Black Days for the Irish Economy

Kari Lydersen

A poster in a Westport realty office invokes the housing crash of the past few years. (Photo by Kari Lydersen)

TULLYCROSS, IRELAND — Ten days after Irish citizens voted to ratify the proposed European Union fiscal austerity treaty, the sense of resignation about the gloomy economic situation seems heightened, especially in light of recent news that the vote will not mean an imminent re-entry to bond markets. Meanwhile, some expect Spain’s bailout will make Ireland’s prospects even worse.

In a May 31 referendum, voters approved the treaty 60 to 40 percent, with voter turnout at about 50 percent. For the treaty to take effect, 12 Eurozone ccountries need to ratify it — a condition still in doubt given opposition in Greece, France and other countries.

The treaty says a country’s deficit cannot exceed 0.5 percent of its GDP; in 2011, Ireland’s deficit equaled 9.4 percent of its GDP. Still Ireland has been considered the poster child” or good boy” for compliance with austerity measures previously mandated in order to receive bailouts — measures that treaty opponents blame for Ireland’s 14 percent unemployment rate and ongoing economic stress.

Opponents — most notably the nationalist party Sinn Féin—had accused proponents of using fear to push for a yes vote, and they said that, contrary to treaty proponents’ rhetoric, loans and bailout funds would still be available had voters refused the treaty.

Irish Prime Minister Enda Kenny and German Chancellor Angela Merkel said the treaty and Ireland’s participation are key to European economic recovery and stability. But the days after the vote did little to bolster citizens’ confidence and were described as an embarrassment for Kenny after his promises that a yes vote would ease woes. Credit agencies, including Fitch, announced that, despite the vote, Ireland’s credit rating would not be upgraded and its ability to re-enter the bond markets remains unclear.

Some had hoped that the yes vote would lead to a deal that would reduce Irish bank debt that taxpayers are mandated to repay, but Merkel and the European Central Bank denied that possibility.

This lady Merkel is just crazy about money,” the owner of a pub, store and inn on a rural road in County Mayo told me, noting his business has suffered greatly since the economy crashed. He thinks Ireland’s compliance with austerity measures from the 2008 Lisbon Treaty did nothing to help, in the face of crippling bank debt. They should just wipe the slate clean and start all over again, let us have a boom for another 20 years.”

A number of people I talked with described the crippling levels of debt that most residents live with, even as the country appears relatively prosperous.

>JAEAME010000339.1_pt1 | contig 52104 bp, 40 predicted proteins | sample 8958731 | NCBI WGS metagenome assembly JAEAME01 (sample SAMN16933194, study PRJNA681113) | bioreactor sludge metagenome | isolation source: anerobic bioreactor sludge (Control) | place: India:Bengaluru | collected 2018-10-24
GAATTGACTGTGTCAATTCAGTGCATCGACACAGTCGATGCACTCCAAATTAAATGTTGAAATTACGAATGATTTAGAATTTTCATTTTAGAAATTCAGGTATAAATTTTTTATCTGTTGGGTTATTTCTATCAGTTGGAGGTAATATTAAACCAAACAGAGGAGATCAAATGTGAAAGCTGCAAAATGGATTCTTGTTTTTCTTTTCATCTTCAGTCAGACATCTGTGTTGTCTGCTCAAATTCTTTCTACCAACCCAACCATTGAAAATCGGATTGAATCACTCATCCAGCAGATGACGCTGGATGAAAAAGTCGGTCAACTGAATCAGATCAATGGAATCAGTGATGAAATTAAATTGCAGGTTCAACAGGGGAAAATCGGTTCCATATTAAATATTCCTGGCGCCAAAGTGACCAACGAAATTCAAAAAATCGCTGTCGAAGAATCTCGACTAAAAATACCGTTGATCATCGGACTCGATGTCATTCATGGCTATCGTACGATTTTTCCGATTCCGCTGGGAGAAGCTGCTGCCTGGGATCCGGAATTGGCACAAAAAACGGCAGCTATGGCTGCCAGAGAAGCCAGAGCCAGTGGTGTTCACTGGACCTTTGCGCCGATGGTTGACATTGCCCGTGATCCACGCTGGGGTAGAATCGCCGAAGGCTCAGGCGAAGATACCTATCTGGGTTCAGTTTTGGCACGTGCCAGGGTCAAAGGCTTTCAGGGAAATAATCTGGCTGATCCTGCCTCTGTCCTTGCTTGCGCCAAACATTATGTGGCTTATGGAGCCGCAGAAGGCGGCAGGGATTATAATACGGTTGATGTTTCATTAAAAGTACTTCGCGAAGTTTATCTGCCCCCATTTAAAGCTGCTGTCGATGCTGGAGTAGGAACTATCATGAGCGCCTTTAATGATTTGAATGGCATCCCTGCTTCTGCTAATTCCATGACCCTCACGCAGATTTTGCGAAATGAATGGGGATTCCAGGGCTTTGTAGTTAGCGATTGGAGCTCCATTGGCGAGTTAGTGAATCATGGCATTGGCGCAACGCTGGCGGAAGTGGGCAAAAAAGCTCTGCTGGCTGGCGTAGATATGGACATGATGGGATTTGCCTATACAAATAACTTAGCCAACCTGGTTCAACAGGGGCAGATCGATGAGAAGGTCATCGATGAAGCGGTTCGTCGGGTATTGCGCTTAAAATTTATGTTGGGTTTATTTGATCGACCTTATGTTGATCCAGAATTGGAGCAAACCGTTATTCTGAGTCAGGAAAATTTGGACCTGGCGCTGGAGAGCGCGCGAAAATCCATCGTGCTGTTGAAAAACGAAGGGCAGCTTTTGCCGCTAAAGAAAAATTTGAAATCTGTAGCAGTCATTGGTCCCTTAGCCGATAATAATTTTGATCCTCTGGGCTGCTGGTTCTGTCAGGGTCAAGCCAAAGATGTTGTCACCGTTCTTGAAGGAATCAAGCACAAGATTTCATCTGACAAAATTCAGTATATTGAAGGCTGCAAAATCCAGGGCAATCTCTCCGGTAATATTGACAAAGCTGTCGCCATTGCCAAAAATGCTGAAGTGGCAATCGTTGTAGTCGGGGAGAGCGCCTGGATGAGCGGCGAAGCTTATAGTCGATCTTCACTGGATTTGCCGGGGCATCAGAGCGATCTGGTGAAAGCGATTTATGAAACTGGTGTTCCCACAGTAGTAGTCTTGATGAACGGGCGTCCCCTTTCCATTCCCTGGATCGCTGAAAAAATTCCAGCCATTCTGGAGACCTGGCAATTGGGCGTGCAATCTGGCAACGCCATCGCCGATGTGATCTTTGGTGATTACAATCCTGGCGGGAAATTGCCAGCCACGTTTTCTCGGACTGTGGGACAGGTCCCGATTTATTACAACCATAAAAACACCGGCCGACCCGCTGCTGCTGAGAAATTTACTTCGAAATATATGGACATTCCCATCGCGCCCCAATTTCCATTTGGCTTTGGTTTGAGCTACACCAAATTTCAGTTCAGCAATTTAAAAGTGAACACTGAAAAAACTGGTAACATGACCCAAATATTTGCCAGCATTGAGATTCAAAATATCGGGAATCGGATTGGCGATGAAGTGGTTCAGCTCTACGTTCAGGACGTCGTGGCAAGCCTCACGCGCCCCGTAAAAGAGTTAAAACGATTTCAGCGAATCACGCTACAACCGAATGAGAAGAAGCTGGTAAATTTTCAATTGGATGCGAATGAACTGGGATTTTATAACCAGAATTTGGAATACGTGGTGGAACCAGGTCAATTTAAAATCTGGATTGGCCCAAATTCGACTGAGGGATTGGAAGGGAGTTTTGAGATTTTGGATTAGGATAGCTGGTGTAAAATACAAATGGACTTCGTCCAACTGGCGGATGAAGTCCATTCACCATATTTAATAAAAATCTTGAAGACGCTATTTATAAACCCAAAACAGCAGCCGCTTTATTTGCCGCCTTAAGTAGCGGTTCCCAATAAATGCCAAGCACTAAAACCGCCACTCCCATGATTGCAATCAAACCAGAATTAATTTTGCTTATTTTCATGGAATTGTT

It’s a façade, like a movie set,” said the owner of a bed and breakfast in the town of Westport. People started building two and three houses, and now they can’t pay for them … so many were put up so fast they are terrible quality.”

Indeed, there are many spacious, upscale large houses standing empty or unfinished throughout the lovely countryside, though it appears they are largely never-lived-in second homes or upgraded homes not carrying the specter of painful foreclosures and families thrown out on the street.

It seems unclear to everyone exactly what the economic future holds, but residents do not feel optimistic and think they will get a raw deal under the fiscal treaty. On the social media politics site, Political World, one participant wrote:
If the Irish government could grow some balls in the very short week ahead, and close ranks with others in the same boat, they might learn a trick or two and possibly even get somewhere. [T]hey should know by now that trying to be teacher’s pet isn’t working. [T]hey’re not even getting a pat on the head anymore.”

Leaders on both sides of the treaty debate have invoked the importance of the free market, with treaty proponents saying a no vote would kill private investment and opponents saying private investment — in pharmaceutical manufacturing, information technology and the like — would continue even if Ireland refused the treaty. But there was bad news on the jobs front in the days after the vote.

Pfizer announced it would cut 177 jobs at two plants in County Cork, and the major public-private bus company Bus Éireann revealed plans to slash allowances, sick days, and holidays for 2,500 workers in an attempt to reduce payroll costs by €9 million annually and save €20 million annually.

Another large bus company, Dublin Bus, announced similar cuts, and Irish Rail announced 450 voluntary redundancies. Bus Éireann said fuel costs and the loss of €6 million in state subsidies necessitated the cuts. The National Bus and Rail Union promised a standoff, saying the union would not accept the cuts.

As for Pfizer, the Irish Independent quoted SIPTU union shop steward Gerry Sharma saying: The mood is very somber at the moment. Pfizer is a very good company to work for and these kinds of jobs won’t come around again. There are a lot of people being made redundant who would have big mortgages and the jobs market is very bleak at the moment. It’s just another black day in the Irish economy.”

Kari Lydersen is a Chicago-based reporter, author and journalism instructor, leading the Social Justice & Investigative specialization in the graduate program at Northwestern University. She is the author of Mayor 1%: Rahm Emanuel and the Rise of Chicago’s 99%.
Subscribe and Save 66%

Less than $1.67 an issue